The Fitchburg Cluster area covers includes 5 cities and towns in which, Fitchburg is the lead municipality, Athol, Gardner, Leominster, and Clinton. Primary funding for the grant is from Department Public Health (DPH) Bureau of Substance Addiction Services (BSAS.) The grant is designed to create capacity and aims for sustainability within the communities.

The MOAPC grant is a 7 year grant; the goals of the revision is to get the most out of the remaining years because , WE WANT TO SAVE LIVES!

Click this link to view a FLOW CHART of the structure of the initiative and the various agencies involved in the MOAPC cluster.


Addiction is a brain disorder in which the body must have a substance to avoid physical and psychological withdrawal symptoms.

We repeat things we enjoy that give us a sense of reward and reinforcement. Drugs are particularly good at doing that because they provide a very concentrated form of enjoyment.

Drugs that are often misused activate a part in our brain that is referred to as the reward system. This part of the brain is the same region that responds to life-sustaining activities such as eating and sex. When drugs are misused, the brain becomes flooded with dopamine which controls movement, emotion, motivation, and feelings of pleasure. Because the overstimulation causes the user to feel pleasure and euphoric effects they continue to use the drug after as a way to try and reach that pleasurable feeling again. However, drugs alter the way our brain functions and the user will never be able to achieve the same original feeling again.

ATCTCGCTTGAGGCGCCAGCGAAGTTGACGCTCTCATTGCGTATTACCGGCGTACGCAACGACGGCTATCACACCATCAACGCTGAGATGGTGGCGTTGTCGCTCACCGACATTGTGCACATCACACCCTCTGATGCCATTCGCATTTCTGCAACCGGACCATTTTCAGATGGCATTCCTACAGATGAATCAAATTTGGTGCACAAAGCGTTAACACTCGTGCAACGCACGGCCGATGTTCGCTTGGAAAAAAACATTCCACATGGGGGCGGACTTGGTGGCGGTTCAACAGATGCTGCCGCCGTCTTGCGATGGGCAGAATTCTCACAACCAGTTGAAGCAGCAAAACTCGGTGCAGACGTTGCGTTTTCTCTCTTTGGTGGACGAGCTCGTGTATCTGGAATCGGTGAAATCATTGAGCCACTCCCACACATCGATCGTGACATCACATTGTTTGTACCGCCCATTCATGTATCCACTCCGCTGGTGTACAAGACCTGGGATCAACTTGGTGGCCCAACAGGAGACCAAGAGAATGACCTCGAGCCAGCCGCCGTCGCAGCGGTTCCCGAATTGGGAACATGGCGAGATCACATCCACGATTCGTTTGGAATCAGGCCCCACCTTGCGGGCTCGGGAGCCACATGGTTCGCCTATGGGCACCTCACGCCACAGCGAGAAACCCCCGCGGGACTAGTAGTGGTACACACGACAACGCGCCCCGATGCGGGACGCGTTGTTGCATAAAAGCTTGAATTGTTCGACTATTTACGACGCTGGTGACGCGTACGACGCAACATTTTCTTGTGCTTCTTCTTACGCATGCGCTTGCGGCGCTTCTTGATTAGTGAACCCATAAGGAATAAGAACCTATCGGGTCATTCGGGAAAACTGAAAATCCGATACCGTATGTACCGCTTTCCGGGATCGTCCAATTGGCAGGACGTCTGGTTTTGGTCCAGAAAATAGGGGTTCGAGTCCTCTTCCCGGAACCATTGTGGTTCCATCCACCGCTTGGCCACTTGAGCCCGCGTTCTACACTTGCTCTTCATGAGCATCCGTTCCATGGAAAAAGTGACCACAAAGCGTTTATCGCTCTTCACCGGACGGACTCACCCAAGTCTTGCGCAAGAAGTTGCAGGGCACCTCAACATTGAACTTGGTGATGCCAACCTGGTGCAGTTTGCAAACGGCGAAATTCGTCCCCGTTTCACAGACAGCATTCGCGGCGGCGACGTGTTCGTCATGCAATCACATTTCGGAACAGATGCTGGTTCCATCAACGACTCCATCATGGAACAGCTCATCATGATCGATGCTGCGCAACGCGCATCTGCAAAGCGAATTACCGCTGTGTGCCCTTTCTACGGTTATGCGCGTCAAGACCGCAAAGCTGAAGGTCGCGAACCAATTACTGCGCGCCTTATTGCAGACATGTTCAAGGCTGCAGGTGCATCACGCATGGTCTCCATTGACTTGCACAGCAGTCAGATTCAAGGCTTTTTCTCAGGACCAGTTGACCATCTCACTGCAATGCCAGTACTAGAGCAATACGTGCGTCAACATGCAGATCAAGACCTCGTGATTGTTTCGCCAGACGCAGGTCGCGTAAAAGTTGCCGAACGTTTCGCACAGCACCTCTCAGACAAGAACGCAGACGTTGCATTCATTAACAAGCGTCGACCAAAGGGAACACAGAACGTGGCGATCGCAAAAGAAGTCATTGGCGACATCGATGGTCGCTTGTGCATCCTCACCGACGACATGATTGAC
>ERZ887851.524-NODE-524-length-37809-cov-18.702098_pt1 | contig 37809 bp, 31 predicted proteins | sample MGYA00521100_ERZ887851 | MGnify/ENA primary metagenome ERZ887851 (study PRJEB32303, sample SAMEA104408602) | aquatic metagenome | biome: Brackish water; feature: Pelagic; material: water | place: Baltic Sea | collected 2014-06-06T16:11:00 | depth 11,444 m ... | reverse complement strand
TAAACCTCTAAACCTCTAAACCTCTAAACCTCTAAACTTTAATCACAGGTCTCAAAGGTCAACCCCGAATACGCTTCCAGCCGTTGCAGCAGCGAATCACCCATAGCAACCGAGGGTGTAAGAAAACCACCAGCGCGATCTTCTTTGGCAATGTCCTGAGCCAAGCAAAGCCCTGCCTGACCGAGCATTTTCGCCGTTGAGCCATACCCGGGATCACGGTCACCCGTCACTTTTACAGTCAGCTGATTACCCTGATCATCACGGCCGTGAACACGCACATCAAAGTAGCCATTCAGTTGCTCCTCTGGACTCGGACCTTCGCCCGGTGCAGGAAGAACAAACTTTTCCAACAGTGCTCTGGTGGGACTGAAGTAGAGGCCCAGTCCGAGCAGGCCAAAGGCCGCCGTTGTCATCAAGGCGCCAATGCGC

An addict is an individual who seeks out a substance or an activity no matter the outcome or consequence. Some consequences could include losing their job, losing friends, or getting in trouble with the law. Addiction can effect anyone regardless of their demographics such as income, age or race.

What are OPIOIDS?

Opioids either come from the opium poppy or are synthetically made. Opioids are depressants, which means they slow down the nervous system, including your breathing. You can overdose on any opioid.

Examples of Opioids include, Hydrocodone (Vicodin, Lortab, Norco), Oxycodone (OxyContin, Percocet, Endocet, Roxicodone)

Fentanyl (Duragestic, Fentora, Actiq) Codeine Heroin.

Prescription Opioids